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The Boondocks Returns, Targets Trump & R Kelly

the-boondocks

Cartoonist Aaron McGruder, creator of The Boondocks, has revived the controversial comic strip to celebrate Black History Month, as well as offer his take on contemporary issues. These new strips mark the return of characters like protagonist Huey Freeman, Riley Freeman, Robert Jebediah "Granddad" Freeman and antagonist Uncle Ruckus.

“Did these for fun (and to see if I still could)," said McGruder. "More to come… exactly how much more is tough to say. These strips were only possible due to the enormous talent of my good friend Seung Kim, who did the animation for the old show -- and he’s a busy guy. Thanks to him and thanks to Charlamagne for putting these out for me while I get my Instagram act together.”

RELATED: DC Kicks Off Black History Month with a New Age of DC Hero

Most of these new Boondocks comics provide commentary on the Trump administration, with Huey and Riley discussing the president's alleged dealings with Russia. One centers on real-life political commentator and former White House Communications Director Nicole Wallace comparing Trump to former president George W. Bush. Uncle Ruckus can also be seen undertaking a political career and subsequently being interviewed as a part of the Robert Mueller probe.

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#BoondocksBack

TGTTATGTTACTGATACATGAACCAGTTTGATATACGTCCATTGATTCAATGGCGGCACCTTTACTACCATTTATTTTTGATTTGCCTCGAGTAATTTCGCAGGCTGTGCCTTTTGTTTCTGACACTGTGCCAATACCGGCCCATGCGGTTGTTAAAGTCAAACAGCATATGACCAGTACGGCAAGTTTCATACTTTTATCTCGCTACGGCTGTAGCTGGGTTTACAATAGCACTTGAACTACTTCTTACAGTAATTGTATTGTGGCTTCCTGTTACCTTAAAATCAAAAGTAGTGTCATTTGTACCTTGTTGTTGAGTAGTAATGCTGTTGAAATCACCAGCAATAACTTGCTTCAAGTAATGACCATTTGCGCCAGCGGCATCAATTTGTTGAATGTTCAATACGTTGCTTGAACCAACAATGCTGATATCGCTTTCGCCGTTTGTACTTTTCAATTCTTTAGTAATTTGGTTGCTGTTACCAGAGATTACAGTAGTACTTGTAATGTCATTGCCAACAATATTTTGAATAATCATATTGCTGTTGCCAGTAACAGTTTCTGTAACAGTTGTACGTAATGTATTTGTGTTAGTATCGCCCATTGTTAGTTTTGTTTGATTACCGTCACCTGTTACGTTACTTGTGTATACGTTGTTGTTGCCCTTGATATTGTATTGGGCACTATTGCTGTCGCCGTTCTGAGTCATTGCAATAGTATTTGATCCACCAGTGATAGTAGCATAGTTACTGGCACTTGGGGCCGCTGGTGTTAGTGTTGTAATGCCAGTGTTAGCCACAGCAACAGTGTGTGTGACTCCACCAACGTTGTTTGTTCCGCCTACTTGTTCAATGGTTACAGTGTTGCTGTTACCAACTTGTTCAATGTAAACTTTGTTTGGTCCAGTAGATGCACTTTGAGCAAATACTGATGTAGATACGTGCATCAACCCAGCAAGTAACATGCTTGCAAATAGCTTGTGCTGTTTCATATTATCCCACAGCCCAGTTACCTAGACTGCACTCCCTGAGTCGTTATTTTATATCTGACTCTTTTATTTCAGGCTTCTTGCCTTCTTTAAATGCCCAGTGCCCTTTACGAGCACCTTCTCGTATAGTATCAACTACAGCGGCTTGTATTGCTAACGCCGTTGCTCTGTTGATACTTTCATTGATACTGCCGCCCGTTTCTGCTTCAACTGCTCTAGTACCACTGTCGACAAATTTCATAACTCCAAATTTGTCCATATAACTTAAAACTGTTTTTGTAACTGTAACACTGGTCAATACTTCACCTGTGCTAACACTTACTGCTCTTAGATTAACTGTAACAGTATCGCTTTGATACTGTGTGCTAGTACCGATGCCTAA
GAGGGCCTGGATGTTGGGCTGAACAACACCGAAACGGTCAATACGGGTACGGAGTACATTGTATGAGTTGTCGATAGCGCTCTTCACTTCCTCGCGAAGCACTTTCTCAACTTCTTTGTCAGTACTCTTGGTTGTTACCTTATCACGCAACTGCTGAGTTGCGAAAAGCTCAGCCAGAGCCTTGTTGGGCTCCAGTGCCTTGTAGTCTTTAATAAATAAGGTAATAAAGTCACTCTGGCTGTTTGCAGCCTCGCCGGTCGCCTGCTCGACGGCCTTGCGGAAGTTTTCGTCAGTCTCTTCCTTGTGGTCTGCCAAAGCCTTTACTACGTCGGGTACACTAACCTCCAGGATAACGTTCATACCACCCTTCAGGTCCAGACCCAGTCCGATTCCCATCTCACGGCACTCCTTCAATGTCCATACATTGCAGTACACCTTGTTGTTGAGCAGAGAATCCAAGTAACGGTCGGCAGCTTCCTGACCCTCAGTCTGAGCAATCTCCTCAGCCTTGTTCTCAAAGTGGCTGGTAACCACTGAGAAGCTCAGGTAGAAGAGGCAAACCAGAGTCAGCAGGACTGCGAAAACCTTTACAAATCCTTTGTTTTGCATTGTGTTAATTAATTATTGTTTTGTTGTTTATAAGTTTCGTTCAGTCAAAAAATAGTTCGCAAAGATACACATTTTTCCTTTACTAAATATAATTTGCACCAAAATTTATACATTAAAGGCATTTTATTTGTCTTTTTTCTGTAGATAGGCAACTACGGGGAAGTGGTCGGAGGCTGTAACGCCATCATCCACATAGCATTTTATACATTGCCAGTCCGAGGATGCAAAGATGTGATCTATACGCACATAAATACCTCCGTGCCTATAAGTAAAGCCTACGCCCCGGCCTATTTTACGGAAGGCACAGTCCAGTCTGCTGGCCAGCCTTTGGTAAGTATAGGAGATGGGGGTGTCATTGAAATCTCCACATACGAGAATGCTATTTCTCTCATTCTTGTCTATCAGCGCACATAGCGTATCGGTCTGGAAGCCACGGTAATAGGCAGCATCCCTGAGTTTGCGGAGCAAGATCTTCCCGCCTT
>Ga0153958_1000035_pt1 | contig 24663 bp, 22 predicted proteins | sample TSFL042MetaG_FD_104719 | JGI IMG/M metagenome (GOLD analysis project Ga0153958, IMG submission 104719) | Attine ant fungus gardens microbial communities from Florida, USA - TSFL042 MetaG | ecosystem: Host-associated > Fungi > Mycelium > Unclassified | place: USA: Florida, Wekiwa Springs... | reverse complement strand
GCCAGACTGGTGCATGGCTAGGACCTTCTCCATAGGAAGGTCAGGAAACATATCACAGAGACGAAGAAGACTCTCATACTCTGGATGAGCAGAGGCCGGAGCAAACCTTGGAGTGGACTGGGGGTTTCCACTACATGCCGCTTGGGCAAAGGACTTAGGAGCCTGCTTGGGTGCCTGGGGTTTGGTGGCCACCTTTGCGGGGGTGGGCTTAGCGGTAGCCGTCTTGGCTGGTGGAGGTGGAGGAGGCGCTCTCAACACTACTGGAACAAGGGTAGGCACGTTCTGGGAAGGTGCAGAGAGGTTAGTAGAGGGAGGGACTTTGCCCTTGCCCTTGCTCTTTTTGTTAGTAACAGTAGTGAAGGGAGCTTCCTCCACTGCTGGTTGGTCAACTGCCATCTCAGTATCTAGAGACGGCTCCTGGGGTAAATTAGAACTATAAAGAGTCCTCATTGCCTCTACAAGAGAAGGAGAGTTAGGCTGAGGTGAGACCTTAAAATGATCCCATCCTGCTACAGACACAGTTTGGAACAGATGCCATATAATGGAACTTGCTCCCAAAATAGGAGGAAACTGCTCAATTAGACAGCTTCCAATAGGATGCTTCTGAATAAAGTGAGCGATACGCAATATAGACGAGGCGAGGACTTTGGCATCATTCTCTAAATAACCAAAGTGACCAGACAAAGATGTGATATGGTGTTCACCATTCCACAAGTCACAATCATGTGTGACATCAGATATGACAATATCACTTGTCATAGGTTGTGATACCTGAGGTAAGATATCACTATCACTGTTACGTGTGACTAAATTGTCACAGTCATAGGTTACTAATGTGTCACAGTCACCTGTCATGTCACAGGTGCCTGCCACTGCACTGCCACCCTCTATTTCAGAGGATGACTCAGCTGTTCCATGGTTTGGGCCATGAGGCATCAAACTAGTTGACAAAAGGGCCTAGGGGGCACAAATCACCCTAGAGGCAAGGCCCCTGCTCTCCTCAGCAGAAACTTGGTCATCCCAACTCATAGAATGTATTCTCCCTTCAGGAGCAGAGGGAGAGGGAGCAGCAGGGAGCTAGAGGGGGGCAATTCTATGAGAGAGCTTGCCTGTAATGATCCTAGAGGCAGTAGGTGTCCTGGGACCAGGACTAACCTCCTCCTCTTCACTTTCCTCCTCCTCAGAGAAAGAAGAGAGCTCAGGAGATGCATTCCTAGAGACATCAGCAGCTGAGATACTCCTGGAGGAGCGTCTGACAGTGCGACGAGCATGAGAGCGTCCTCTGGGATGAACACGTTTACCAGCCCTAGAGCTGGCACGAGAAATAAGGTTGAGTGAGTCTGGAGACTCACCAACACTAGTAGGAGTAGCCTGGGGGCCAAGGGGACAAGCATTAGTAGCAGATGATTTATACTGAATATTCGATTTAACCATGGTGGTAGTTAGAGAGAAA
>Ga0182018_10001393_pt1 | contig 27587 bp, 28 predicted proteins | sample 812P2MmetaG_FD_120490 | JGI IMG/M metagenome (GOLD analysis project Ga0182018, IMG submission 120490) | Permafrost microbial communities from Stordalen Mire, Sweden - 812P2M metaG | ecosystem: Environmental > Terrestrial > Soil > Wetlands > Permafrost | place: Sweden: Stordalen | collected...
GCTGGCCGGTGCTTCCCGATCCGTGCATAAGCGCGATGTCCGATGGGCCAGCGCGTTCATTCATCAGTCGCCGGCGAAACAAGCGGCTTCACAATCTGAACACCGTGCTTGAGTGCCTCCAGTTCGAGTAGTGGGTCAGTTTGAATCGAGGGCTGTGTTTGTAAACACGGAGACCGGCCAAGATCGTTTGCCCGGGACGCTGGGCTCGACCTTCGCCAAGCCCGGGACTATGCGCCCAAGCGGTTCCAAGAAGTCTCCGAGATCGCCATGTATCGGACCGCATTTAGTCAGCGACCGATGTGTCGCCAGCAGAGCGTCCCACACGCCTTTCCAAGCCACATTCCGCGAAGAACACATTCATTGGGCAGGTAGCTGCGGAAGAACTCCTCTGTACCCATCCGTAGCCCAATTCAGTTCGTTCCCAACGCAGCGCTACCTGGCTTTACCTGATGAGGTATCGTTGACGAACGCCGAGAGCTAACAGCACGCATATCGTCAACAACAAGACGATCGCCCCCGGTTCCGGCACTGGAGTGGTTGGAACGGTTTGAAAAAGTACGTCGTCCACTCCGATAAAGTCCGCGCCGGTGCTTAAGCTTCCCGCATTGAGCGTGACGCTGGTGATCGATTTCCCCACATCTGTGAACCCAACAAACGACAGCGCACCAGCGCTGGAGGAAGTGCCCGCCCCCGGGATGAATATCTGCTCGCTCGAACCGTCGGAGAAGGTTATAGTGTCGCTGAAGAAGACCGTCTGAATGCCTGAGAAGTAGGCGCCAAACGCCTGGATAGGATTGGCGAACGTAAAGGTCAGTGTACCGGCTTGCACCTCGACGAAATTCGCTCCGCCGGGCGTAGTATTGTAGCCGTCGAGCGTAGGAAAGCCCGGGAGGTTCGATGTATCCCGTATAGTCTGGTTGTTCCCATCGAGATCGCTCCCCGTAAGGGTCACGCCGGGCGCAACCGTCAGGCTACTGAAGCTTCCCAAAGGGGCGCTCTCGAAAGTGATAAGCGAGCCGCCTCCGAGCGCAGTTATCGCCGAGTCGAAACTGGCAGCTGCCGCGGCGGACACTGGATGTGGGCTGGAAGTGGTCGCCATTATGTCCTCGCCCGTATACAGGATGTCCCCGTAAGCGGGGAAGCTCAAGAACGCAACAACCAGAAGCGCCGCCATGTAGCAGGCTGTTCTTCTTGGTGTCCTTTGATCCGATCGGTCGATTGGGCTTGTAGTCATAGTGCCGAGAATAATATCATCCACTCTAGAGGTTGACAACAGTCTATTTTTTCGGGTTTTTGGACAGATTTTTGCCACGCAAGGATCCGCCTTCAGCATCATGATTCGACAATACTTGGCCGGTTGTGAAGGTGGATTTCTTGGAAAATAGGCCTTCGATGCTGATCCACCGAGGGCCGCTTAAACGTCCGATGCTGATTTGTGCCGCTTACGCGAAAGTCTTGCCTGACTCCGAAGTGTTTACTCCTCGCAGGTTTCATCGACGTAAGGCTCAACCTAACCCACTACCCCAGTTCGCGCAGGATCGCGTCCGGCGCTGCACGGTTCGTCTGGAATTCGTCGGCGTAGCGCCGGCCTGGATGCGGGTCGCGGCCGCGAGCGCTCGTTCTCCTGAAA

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Merry Black History Month!!! #BoondocksBack

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Robert Mueller vs. Uncle Ruckus #BoondocksBack

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One strip in particular also takes aim at R. Kelley, with Granddad vowing never to listen to the artist again in the wake of the sexual abuse allegations against him, which recently received major media attention thanks to the docuseries Surviving R. Kelly. Granddad then proceeds to put on Michael Jackson (a reference to the resurgence in allegations against Jackson in the new documentary Leaving Neverland).

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Granddad on the #MuteRKellywave #BoondocksBack

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McGruder's comic strip originally ran from 1996 to 2006, first debuting on the early music website Hitlist.com in 1996 before being picked up by hip hop magazine The Source and, eventually, the Universal Press Syndicate.

RELATED: Aaron McGruder's 'Black Jesus' targeted by One Million Moms

The Boondocks is perhaps best known for its animated adaptation, which ran for four seasons on Cartoon Network's Adult Swim block from 2005 to 2014. Over the course of its run, the series became notorious for its sardonic critique of American politics from an African-American perspective, as well as its commentary on Black culture.

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